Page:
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7 Signs You're Overcoming Your Postpartum Anxiety

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Getting diagnosed with postpartum anxiety (PPA) as a new mom can feel earth shattering. You had so many dreams and expectations about your new life with Baby, and suddenly your mind and body feel as though they are betraying you. The good news is that you talked to your doctor and are now on the road to recovery. Before you know it, you'll start to see signs you're overcoming postpartum anxiety.

Postpartum anxiety affects many new moms. According to Postpartum Support International, six percent of pregnant women and 10 percent of postpartum women will develop anxiety. Parents noted that postpartum anxiety is referred to as the "hidden disorder" because it often goes unrecognized and undiagnosed. The good news is that postpartum anxiety is temporary, and you will start to feel better once you seek treatment.

When you're symptoms are under control, professional counseling can help you work through the non-biological causes of your anxiety. This means looking into what is triggering anxiety as a brain response and figuring out a way to overcome those triggers. Before you know it, you will have the skills to cope with your anxiety now and deal with anxiety-inducing situations in the future.

Here are some signs that you are overcoming your PPA.

1You've Sought Treatment

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A study in Pediatrics of more than 1,100 new mothers found that 17 percent of moms showed symptoms of postpartum anxiety. If left untreated, Parents warned, postpartum anxiety can interfere with your ability to bond with your baby. Don't avoid treatment because you feel embarrassed or ashamed of these feelings. You are not alone. Getting treatment early is the key to overcoming PPA as quickly as possible.

If you have talked to your doctor about your anxiety, you have taken the first step to kicking PPA's ass.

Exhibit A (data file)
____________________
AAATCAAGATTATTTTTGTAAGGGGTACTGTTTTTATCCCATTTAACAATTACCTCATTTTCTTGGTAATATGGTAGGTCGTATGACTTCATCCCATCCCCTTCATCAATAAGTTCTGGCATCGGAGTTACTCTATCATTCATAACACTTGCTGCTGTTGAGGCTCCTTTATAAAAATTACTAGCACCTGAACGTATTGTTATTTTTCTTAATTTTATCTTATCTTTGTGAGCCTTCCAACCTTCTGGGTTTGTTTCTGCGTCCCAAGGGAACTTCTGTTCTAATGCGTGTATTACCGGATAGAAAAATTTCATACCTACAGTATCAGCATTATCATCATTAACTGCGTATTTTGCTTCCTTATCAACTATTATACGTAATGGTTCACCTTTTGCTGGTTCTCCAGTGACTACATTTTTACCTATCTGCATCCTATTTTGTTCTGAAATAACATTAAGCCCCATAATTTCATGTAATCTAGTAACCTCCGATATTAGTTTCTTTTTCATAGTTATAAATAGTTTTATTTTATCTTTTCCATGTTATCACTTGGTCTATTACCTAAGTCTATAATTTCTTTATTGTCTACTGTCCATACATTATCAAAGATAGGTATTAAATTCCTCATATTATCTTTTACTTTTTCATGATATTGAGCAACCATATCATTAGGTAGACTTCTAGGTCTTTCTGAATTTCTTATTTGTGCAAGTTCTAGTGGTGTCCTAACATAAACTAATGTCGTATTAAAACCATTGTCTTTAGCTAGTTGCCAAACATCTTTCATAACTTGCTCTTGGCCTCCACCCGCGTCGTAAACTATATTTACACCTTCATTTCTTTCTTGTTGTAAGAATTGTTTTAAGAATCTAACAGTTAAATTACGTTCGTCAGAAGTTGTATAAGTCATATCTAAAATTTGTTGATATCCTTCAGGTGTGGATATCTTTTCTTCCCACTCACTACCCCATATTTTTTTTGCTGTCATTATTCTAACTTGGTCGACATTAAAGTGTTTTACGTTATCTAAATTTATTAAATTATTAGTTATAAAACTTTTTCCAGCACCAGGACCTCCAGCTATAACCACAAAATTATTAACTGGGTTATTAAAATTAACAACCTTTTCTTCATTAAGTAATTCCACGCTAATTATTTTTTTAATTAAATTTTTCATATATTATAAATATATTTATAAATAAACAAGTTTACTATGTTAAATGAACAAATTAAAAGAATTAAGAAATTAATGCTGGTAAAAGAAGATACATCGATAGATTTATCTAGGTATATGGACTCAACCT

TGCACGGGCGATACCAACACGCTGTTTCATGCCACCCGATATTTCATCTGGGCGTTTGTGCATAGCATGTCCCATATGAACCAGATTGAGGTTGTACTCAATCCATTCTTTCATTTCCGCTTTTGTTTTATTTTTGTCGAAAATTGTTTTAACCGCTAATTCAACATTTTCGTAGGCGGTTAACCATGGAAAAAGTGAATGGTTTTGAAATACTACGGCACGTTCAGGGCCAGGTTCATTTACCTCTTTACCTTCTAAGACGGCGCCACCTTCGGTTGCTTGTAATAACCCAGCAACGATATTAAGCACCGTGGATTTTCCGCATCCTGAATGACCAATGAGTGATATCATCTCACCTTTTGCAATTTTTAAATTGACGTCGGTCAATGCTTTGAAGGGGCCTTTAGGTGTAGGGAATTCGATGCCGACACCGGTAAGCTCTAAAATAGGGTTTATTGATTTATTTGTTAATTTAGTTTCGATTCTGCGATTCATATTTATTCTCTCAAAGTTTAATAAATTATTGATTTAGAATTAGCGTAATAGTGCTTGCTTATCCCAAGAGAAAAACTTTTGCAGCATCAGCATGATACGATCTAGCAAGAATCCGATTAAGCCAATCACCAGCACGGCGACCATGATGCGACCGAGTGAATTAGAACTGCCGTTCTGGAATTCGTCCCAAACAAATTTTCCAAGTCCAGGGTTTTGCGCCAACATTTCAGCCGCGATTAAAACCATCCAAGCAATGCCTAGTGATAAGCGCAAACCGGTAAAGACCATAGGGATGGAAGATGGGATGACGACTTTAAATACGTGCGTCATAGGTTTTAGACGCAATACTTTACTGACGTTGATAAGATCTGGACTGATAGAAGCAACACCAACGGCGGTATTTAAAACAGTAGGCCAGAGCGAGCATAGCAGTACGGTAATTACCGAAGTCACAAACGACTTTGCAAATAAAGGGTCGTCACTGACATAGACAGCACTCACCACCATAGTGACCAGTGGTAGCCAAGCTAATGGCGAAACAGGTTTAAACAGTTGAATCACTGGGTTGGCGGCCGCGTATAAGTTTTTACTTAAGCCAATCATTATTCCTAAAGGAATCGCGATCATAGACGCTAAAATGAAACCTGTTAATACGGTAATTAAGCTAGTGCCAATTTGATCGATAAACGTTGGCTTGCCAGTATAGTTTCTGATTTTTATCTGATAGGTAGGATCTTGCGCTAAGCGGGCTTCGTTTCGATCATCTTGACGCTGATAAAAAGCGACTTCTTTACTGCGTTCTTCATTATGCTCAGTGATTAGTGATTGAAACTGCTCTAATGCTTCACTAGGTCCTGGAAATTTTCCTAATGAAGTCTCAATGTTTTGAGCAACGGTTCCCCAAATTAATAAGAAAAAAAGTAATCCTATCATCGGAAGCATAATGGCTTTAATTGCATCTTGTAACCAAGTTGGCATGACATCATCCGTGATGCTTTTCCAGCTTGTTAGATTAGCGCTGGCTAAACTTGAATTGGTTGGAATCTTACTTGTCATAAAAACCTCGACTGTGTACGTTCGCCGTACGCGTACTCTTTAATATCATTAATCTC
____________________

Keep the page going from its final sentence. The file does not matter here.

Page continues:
2You've Found A Medication That Works

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A lot of moms battling mood disorders worry about taking medication to manage their symptoms because they fear it will mean giving up on breastfeeding. You don't have to stop nursing. According to Postpartum Progress, SSRI medication (like Zoloft) and benzodiazepines (like Klonopin) are usually very helpful in treating PPA and are known to be safe for breastfeeding moms. If your meds are working, you are one step closer to overcoming your PPA.

3You've Made Peace With How You'll Feed Your Baby

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Breastfeeding is a double-edged sword for a mom with PPA. One one hand, Director of Clinical Services for the Massachusetts General Hospital (MGH) Center for Women’s Mental Health, Dr. Marlene Freeman, told Postpartum Progress that having difficulty with breastfeeding can add to a woman’s depressive or anxious symptoms. On the other hand, The MGH Center for Women’s Mental Health cited a 2012 study which found that breastfeeding cessation was associated with an increase in levels of anxiety and depression. In other words, you could be at risk for worsening symptoms of PPA whether you continue to work through your breastfeeding struggles, or your decide to stop breastfeeding – but either scenario can mean an improvement your symptoms, as well.

If you have gotten to the point where you have made peace with how you feed your baby, you're on the path to getting better.

4You've Gotten Your Thyroid Checked

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According to the Journal For Nurse Practitioners, moms with a diagnosis of postpartum thyroiditis (PPT) often present symptoms of severe anxiety. In fact, many of the symptoms for PPT are identical to those of PPA or PPD. If you have gotten your thyroid checked and any thyroid issues treated, you are on the fast-track to feeling like yourself again.

5You Are Getting Some Sleep

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According to Parents, insomnia is one of the most common symptoms of postpartum anxiety. If you are finally getting some much-needed shut-eye, your body is starting to recover, and you will be feeling like a new woman in no time.

6You Worry Less

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The UNC School of Medicine's Center For Women's Mood Disorders noted that a lot of moms with PPA have "repeated thoughts or images of frightening things happening to the baby." Additionally, according to Psychology Today, fast, repetitive thought patterns about a particular topic is also a common symptom of anxiety. One sign that you're getting better is having fewer bouts of excessive worry and racing thoughts

7You Haven't Had A Panic Attack Recently

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According to Dr. Christina G. Hibbert of Pyschotherapy.com, chest pains and shortness of breath can be signs of postpartum panic disorder which is a form of postpartum anxiety. It's a really good sign if you've gone some time without a panic attack.